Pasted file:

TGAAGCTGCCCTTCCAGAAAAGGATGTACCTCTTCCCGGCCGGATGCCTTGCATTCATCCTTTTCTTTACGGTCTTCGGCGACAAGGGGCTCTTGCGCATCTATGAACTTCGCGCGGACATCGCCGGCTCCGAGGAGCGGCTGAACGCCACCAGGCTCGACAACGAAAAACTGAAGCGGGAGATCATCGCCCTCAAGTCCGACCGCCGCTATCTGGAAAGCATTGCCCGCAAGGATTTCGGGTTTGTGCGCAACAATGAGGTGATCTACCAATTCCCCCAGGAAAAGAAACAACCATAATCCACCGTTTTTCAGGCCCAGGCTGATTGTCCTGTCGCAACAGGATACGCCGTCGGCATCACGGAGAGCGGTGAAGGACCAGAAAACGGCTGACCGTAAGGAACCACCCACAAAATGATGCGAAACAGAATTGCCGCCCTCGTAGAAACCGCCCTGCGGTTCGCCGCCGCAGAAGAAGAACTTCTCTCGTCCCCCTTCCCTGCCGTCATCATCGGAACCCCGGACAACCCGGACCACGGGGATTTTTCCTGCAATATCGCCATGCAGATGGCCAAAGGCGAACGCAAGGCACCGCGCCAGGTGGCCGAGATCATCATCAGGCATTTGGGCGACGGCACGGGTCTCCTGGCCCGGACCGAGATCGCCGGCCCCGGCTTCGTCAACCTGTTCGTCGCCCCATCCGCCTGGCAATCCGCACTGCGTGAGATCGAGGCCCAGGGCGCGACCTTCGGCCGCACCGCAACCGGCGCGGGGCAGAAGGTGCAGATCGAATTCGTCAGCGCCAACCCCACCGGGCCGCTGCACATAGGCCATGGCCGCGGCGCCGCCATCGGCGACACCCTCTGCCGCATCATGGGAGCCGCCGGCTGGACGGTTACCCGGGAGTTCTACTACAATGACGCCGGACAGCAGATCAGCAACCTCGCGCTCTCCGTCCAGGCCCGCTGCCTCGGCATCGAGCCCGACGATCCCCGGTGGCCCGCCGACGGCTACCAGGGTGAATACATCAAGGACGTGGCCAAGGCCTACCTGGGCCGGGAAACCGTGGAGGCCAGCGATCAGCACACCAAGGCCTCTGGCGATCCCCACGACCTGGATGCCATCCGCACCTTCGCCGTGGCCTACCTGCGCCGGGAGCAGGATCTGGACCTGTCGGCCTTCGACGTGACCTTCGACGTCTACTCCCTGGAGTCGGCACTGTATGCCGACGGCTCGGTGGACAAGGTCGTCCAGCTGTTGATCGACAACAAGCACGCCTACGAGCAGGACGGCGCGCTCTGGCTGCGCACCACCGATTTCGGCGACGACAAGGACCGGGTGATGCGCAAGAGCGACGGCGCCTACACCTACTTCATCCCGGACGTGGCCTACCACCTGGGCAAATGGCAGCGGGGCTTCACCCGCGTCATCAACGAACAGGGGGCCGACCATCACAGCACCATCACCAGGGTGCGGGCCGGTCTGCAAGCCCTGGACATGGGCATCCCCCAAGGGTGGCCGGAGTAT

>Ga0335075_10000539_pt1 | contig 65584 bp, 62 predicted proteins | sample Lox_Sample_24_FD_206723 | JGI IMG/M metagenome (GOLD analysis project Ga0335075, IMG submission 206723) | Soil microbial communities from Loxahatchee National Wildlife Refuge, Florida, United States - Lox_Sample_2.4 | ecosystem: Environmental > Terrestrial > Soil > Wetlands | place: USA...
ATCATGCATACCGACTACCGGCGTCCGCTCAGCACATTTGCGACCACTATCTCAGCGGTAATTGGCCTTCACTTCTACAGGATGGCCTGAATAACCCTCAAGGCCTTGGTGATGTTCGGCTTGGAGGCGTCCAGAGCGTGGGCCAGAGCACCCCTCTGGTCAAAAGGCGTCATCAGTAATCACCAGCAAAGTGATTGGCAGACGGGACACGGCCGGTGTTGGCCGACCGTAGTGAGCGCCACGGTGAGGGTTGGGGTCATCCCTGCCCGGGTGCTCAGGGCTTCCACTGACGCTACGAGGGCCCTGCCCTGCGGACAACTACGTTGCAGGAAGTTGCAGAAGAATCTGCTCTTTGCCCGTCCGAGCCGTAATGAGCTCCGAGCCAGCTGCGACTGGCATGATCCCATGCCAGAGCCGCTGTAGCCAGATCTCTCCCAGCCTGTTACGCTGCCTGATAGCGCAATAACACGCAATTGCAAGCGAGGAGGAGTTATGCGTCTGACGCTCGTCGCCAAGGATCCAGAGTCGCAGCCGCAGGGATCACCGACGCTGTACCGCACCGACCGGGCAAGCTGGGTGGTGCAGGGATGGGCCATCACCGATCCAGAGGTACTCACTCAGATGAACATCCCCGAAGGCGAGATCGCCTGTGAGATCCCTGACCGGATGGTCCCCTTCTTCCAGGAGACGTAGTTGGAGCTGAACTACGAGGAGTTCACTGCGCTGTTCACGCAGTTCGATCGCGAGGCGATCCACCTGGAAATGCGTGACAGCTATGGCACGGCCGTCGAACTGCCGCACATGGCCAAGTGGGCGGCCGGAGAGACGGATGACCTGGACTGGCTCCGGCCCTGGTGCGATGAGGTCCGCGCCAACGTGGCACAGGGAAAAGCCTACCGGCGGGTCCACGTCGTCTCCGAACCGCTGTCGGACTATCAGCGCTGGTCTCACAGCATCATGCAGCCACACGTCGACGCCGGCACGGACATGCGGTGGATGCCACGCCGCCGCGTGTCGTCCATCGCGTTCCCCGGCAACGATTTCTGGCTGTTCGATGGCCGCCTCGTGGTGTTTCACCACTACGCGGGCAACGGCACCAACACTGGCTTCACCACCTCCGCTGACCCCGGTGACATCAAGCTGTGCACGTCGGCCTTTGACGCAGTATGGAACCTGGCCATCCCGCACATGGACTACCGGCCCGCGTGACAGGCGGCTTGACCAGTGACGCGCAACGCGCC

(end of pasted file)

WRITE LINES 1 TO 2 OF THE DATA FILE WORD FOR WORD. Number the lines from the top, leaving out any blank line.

TGAAGCTGCCCTTCCAGAAAAGGATGTACCTCTTCCCGGCCGGATGCCTTGCATTCATCCTTTTCTTTACGGTCTTCGGCGACAAGGGGCTCTTGCGCATCTATGAACTTCGCGCGGACATCGCCGGCTCCGAGGAGCGGCTGAACGCCACCAGGCTCGACAACGAAAAACTGAAGCGGGAGATCATCGCCCTCAAGTCCGACCGCCGCTATCTGGAAAGCATTGCCCGCAAGGATTTCGGGTTTGTGCGCAACAATGAGGTGATCTACCAATTCCCCCAGGAAAAGAAACAACCATAATCCACCGTTTTTCAGGCCCAGGCTGATTGTCCTGTCGCAACAGGATACGCCGTCGGCATCACGGAGAGCGGTGAAGGACCAGAAAACGGCTGACCGTAAGGAACCACCCACAAAATGATGCGAAACAGAATTGCCGCCCTCGTAGAAACCGCCCTGCGGTTCGCCGCCGCAGAAGAAGAACTTCTCTCGTCCCCCTTCCCTGCCGTCATCATCGGAACCCCGGACAACCCGGACCACGGGGATTTTTCCTGCAATATCGCCATGCAGATGGCCAAAGGCGAACGCAAGGCACCGCGCCAGGTGGCCGAGATCATCATCAGGCATTTGGGCGACGGCACGGGTCTCCTGGCCCGGACCGAGATCGCCGGCCCCGGCTTCGTCAACCTGTTCGTCGCCCCATCCGCCTGGCAATCCGCACTGCGTGAGATCGAGGCCCAGGGCGCGACCTTCGGCCGCACCGCAACCGGCGCGGGGCAGAAGGTGCAGATCGAATTCGTCAGCGCCAACCCCACCGGGCCGCTGCACATAGGCCATGGCCGCGGCGCCGCCATCGGCGACACCCTCTGCCGCATCATGGGAGCCGCCGGCTGGACGGTTACCCGGGAGTTCTACTACAATGACGCCGGACAGCAGATCAGCAACCTCGCGCTCTCCGTCCAGGCCCGCTGCCTCGGCATCGAGCCCGACGATCCCCGGTGGCCCGCCGACGGCTACCAGGGTGAATACATCAAGGACGTGGCCAAGGCCTACCTGGGCCGGGAAACCGTGGAGGCCAGCGATCAGCACACCAAGGCCTCTGGCGATCCCCACGACCTGGATGCCATCCGCACCTTCGCCGTGGCCTACCTGCGCCGGGAGCAGGATCTGGACCTGTCGGCCTTCGACGTGACCTTCGACGTCTACTCCCTGGAGTCGGCACTGTATGCCGACGGCTCGGTGGACAAGGTCGTCCAGCTGTTGATCGACAACAAGCACGCCTACGAGCAGGACGGCGCGCTCTGGCTGCGCACCACCGATTTCGGCGACGACAAGGACCGGGTGATGCGCAAGAGCGACGGCGCCTACACCTACTTCATCCCGGACGTGGCCTACCACCTGGGCAAATGGCAGCGGGGCTTCACCCGCGTCATCAACGAACAGGGGGCCGACCATCACAGCACCATCACCAGGGTGCGGGCCGGTCTGCAAGCCCTGGACATGGGCATCCCCCAAGGGTGGCCGGAGTAT

>Ga0335075_10000539_pt1 | contig 65584 bp, 62 predicted proteins | sample Lox_Sample_24_FD_206723 | JGI IMG/M metagenome (GOLD analysis project Ga0335075, IMG submission 206723) | Soil microbial communities from Loxahatchee National Wildlife Refuge, Florida, United States - Lox_Sample_2.4 | ecosystem: Environmental > Terrestrial > Soil > Wetlands | place: USA...